Let’s make sure right now that we’re clear on what POV is. The written-out term gives us a good start. Point of view, or viewpoint: whose eyes and other senses, in other words, the reader is seeing and experiencing the story through. Said another way, if you think of the reader as being the proverbial fly on the wall, where is that fly? That sounds simple enough, but there are at least four different POV options.

  • Omniscient. The word means all-knowing, and in this case, the fly is really on the wall...
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Critique Technique, Part 50—Head-Hopping

By Ross B. Lampert

Funny frog

Image by Zela, from RGBstock.com

Today’s topic doesn’t have anything to do with drug-addled frogs (or any kind of frogs, for that matter), actress and gossip columnist Hedda Hopper, or some strange horror movie. Or some even stranger Addams Family-meets-Mitch Miller sing-along show: “Follow the bouncing head and sing along to….” (Man, that’s really weird.)

No, fortunately, head-hopping in the context of writing is a form of point of view (POV) shifting. What happens is the writer jumps from the viewpoint of one character to another within a scene or even a paragraph. This is an easy trap for new writers to fall into (although more experienced ones can do it too)...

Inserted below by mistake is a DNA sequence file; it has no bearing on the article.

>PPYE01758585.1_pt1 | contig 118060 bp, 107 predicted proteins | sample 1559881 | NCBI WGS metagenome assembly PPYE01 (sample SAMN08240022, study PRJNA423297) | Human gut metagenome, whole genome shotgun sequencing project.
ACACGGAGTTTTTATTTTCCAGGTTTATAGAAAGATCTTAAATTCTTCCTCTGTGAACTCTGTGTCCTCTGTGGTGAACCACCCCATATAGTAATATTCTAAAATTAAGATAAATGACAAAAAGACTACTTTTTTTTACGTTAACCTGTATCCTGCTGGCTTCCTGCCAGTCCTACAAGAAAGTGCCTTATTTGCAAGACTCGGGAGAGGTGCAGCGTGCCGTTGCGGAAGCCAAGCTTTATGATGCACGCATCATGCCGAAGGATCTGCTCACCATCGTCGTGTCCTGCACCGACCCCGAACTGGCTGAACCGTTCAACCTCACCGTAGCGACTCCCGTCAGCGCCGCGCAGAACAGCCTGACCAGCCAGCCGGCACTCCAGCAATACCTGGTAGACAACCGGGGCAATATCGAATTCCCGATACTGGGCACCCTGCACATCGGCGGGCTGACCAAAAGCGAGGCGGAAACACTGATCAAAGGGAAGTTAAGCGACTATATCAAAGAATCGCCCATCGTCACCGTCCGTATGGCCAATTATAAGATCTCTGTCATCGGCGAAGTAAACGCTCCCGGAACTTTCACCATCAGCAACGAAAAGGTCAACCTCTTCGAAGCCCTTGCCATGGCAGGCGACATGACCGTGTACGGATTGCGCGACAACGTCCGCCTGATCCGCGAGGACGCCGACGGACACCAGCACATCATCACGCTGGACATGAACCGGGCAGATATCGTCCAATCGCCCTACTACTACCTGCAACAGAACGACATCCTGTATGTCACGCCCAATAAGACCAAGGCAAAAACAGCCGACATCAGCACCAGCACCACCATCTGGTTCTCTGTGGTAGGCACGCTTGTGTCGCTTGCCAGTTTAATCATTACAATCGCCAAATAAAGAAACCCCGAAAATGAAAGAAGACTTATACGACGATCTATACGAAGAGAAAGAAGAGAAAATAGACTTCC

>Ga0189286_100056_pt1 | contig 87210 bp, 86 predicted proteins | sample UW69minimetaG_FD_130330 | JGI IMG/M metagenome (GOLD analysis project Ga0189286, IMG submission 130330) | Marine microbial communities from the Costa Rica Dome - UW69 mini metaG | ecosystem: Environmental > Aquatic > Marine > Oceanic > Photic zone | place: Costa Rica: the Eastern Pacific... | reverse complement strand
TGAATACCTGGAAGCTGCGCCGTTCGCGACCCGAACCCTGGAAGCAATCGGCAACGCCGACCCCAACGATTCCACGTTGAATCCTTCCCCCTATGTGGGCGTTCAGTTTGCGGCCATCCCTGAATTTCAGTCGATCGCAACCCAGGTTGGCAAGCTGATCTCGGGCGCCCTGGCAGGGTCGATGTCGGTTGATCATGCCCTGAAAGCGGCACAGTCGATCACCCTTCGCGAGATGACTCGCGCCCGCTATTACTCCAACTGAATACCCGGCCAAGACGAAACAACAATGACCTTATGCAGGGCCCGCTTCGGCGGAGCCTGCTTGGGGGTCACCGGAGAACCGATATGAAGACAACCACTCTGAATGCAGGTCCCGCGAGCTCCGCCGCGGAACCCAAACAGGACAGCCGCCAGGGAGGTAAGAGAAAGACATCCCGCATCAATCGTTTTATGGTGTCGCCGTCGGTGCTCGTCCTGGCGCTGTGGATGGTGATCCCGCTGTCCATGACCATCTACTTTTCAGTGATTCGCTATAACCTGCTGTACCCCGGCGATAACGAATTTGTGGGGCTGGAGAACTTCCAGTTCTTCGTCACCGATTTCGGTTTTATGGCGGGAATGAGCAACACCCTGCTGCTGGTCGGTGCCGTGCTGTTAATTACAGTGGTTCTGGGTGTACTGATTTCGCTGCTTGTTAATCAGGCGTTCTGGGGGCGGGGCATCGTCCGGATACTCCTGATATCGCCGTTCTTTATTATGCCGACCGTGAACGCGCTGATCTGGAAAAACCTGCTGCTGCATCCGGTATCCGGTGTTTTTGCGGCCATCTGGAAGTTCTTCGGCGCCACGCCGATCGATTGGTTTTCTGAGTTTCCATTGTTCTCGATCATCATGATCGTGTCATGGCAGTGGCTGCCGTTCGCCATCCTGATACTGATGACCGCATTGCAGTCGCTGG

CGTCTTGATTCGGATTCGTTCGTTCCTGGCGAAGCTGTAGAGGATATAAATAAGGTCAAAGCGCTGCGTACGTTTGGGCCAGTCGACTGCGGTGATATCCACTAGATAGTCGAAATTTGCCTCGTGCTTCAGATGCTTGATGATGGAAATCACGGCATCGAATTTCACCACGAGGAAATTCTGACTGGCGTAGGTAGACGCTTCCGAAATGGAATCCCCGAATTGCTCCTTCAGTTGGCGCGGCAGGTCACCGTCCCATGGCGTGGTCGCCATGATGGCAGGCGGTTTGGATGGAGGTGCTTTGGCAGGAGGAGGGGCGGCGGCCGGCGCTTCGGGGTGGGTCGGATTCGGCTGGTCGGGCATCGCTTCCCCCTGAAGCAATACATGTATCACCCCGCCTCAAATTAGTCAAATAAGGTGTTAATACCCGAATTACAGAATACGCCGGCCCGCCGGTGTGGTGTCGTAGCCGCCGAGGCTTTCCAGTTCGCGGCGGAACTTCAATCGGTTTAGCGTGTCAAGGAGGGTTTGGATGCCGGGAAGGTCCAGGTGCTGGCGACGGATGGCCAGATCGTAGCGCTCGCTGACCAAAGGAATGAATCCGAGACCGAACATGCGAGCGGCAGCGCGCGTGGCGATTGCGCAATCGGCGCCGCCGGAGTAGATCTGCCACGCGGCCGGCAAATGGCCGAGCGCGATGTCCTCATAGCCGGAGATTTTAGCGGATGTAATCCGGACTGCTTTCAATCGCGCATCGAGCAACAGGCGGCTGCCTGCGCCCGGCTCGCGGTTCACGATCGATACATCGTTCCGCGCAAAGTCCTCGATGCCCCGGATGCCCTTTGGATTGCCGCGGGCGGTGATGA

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Critique Technique, Part 48—Danglers

By Ross B. Lampert

Shoes hanging from a wire

Photo by dhannte, via morgueFile.com

When we think about dangling things—in writing, anyway—we usually think of dangling modifiers, the grammatical fumbles that lead to sentences like, “After spending weeks in the forest, the town was inviting.” So, the town had spent weeks in the forest, eh?

For this post, though, I’m thinking about a different kind of dangler, a story line or character the author lavishes some attention on, then forgets. It’s never developed, it’s never finished, it’s just left—you guessed it—dangling.

This is a continuity problem and it can be hard to catch, for both the author and the reviewer. Why? The author had some reason for putting that character, subplot, or story line in or she wouldn’t have done it...